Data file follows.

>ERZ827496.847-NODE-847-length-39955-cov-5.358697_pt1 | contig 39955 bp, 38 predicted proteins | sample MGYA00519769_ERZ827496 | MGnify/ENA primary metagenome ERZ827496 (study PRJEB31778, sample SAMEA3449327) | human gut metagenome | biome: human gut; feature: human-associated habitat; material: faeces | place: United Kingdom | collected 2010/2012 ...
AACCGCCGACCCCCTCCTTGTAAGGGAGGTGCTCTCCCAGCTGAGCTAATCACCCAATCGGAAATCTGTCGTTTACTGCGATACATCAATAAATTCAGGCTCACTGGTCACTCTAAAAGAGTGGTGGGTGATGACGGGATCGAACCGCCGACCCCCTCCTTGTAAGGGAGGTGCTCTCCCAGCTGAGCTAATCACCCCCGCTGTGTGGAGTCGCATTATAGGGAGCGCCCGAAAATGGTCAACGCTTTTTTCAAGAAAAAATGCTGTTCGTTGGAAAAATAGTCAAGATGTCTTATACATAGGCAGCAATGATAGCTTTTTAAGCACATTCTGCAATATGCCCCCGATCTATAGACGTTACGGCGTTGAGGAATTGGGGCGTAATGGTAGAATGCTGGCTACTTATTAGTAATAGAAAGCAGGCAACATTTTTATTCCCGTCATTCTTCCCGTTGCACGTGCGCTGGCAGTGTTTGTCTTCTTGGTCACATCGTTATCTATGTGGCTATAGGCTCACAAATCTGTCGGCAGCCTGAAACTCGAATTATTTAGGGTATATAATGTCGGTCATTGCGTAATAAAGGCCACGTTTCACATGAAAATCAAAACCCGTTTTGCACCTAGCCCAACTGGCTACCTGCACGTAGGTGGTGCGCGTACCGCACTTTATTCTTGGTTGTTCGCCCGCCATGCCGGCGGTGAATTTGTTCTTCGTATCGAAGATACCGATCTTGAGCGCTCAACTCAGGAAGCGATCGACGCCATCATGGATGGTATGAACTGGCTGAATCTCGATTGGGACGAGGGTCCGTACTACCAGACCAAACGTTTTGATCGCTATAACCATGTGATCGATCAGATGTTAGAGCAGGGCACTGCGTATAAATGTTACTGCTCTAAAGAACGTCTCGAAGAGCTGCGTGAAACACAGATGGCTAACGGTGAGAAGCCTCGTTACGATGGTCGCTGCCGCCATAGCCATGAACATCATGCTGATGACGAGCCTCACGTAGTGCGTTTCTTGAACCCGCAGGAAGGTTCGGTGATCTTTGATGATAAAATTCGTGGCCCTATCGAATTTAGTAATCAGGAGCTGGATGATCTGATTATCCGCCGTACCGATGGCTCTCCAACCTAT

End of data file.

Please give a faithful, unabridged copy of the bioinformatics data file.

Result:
>ERZ827496.847-NODE-847-length-39955-cov-5.358697_pt1 | contig 39955 bp, 38 predicted proteins | sample MGYA00519769_ERZ827496 | MGnify/ENA primary metagenome ERZ827496 (study PRJEB31778, sample SAMEA3449327) | human gut metagenome | biome: human gut; feature: human-associated habitat; material: faeces | place: United Kingdom | collected 2010/2012 ...
AACCGCCGACCCCCTCCTTGTAAGGGAGGTGCTCTCCCAGCTGAGCTAATCACCCAATCGGAAATCTGTCGTTTACTGCGATACATCAATAAATTCAGGCTCACTGGTCACTCTAAAAGAGTGGTGGGTGATGACGGGATCGAACCGCCGACCCCCTCCTTGTAAGGGAGGTGCTCTCCCAGCTGAGCTAATCACCCCCGCTGTGTGGAGTCGCATTATAGGGAGCGCCCGAAAATGGTCAACGCTTTTTTCAAGAAAAAATGCTGTTCGTTGGAAAAATAGTCAAGATGTCTTATACATAGGCAGCAATGATAGCTTTTTAAGCACATTCTGCAATATGCCCCCGATCTATAGACGTTACGGCGTTGAGGAATTGGGGCGTAATGGTAGAATGCTGGCTACTTATTAGTAATAGAAAGCAGGCAACATTTTTATTCCCGTCATTCTTCCCGTTGCACGTGCGCTGGCAGTGTTTGTCTTCTTGGTCACATCGTTATCTATGTGGCTATAGGCTCACAAATCTGTCGGCAGCCTGAAACTCGAATTATTTAGGGTATATAATGTCGGTCATTGCGTAATAAAGGCCACGTTTCACATGAAAATCAAAACCCGTTTTGCACCTAGCCCAACTGGCTACCTGCACGTAGGTGGTGCGCGTACCGCACTTTATTCTTGGTTGTTCGCCCGCCATGCCGGCGGTGAATTTGTTCTTCGTATCGAAGATACCGATCTTGAGCGCTCAACTCAGGAAGCGATCGACGCCATCATGGATGGTATGAACTGGCTGAATCTCGATTGGGACGAGGGTCCGTACTACCAGACCAAACGTTTTGATCGCTATAACCATGTGATCGATCAGATGTTAGAGCAGGGCACTGCGTATAAATGTTACTGCTCTAAAGAACGTCTCGAAGAGCTGCGTGAAACACAGATGGCTAACGGTGAGAAGCCTCGTTACGATGGTCGCTGCCGCCATAGCCATGAACATCATGCTGATGACGAGCCTCACGTAGTGCGTTTCTTGAACCCGCAGGAAGGTTCGGTGATCTTTGATGATAAAATTCGTGGCCCTATCGAATTTAGTAATCAGGAGCTGGATGATCTGATTATCCGCCGTACCGATGGCTCTCCAACCTAT